A Chase RCMP officer has been cleared of wrongdoing by the B.C. Independent Investigations Office (IIO) after a young woman was seriously injured in a fall from a bridge shortly after talking to him.
The IIO is a civilian-led organization that investigates incidents where police actions or inaction lead to serious harm or death.
According to the IIO, during an Oct. 2, 2020 incident, police were initially called following reports of a young woman jumping in front of a vehicle near the skate park on Pine Street in Chase. An RCMP officer was provided with a description of the young woman and went looking for her. The report notes that a civilian witness described the woman as wearing socks, but no shoes.
The report states the officer located a woman matching the description walking along the sidewalk on Pine Street. He got out of his vehicle and asked the woman about the reports of someone jumping in front of a car. According to the IIO, the woman swore at the officer and walked away.
Dashcam footage considered in the investigation showed that the interaction lasted less than a minute and the woman walked north towards the Pine Street Bridge. The officer left and drove back to the Chase RCMP detachment.
A few minutes later, the police received a 911 call from a witness who saw the young woman fall from the bridge onto the beach below. She suffered serious injuries.
The stated purpose of the IIO investigation was to determine if there is reason to believe the officer committed an offence concerning the serious harm the young woman suffered. Along with statements from the young woman and several witnesses including a paramedic and two police officers, the investigation considered dash camera footage, recordings of police radio conversations and police and paramedic records.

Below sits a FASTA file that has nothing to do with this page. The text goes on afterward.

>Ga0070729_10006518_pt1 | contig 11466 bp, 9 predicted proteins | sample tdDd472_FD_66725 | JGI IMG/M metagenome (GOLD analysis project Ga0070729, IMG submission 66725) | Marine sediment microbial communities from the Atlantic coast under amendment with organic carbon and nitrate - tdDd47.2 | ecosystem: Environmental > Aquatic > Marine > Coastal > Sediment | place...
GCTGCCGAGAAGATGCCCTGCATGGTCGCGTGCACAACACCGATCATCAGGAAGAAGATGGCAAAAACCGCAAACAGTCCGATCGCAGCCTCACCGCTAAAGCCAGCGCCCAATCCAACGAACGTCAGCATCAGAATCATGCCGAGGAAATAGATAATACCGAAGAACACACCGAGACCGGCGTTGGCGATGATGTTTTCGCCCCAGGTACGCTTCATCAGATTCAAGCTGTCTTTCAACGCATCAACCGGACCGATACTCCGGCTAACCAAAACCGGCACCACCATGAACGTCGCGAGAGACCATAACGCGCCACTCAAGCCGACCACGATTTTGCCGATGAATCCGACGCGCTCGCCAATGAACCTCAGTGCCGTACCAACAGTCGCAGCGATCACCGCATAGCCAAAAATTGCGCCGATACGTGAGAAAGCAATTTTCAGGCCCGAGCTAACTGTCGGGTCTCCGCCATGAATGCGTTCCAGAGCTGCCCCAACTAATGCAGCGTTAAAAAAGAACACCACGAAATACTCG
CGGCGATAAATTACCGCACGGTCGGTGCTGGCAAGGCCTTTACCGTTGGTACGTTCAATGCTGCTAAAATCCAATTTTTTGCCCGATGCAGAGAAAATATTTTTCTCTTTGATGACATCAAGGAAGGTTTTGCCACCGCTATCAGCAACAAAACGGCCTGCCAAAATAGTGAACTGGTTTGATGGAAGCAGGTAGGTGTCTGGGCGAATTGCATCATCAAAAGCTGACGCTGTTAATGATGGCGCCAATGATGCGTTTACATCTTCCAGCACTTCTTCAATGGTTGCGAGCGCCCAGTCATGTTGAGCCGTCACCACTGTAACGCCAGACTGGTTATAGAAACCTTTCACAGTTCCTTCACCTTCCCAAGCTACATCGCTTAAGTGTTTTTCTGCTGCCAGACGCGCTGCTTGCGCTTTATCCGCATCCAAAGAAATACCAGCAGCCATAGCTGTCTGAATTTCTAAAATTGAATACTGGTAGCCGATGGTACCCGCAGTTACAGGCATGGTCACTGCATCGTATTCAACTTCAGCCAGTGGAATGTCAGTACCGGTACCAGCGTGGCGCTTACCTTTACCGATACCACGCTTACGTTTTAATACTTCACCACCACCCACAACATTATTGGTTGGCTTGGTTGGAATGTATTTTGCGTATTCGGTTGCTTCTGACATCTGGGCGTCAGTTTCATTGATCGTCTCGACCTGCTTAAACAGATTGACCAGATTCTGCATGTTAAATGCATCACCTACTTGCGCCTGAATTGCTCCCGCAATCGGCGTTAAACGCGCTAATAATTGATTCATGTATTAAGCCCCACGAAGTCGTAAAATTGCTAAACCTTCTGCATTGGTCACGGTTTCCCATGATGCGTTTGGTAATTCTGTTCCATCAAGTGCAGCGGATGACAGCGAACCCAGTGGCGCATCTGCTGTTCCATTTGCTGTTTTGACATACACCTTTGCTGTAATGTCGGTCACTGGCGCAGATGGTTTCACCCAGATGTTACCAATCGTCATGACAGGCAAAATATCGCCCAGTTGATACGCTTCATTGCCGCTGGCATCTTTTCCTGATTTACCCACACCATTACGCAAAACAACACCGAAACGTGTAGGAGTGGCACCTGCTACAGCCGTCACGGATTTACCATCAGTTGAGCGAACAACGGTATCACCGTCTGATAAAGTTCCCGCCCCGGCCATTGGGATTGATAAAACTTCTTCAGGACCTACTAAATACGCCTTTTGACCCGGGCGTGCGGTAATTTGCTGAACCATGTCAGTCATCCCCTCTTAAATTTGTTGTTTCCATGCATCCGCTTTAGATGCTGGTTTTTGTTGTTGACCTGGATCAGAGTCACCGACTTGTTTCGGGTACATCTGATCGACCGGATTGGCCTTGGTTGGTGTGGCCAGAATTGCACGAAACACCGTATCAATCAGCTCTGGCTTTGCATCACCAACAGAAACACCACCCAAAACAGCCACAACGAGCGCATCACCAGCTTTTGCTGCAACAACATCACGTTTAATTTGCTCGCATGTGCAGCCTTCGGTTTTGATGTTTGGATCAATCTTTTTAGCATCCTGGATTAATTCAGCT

The report notes that the RCMP officer had limited information and an incomplete description of the young woman in question when he was called about the person jumping in front of the car. The IIO found the officer had no lawful basis to detain the young woman when she would not stop to talk with him. Investigators found the officer reasonably concluded that he did not have sufficient information to confirm the woman had committed an offence, required help or was even the subject of the original call.
“It is clear that she too acted within her rights in refusing his assistance and telling him, in no uncertain terms, to leave her alone,” the report reads.
It suggests that it might have been prudent for the officer to follow the young woman but it was not what she wanted and not what the officer was duty-bound to do.
The report, signed by the IIO’s Chief Civilian Director Ronald J. MacDonald, concludes by saying the investigation found no reasonable grounds to believe the officer committed an offence and therefore the matter will not be referred to Crown counsel for the consideration of charges.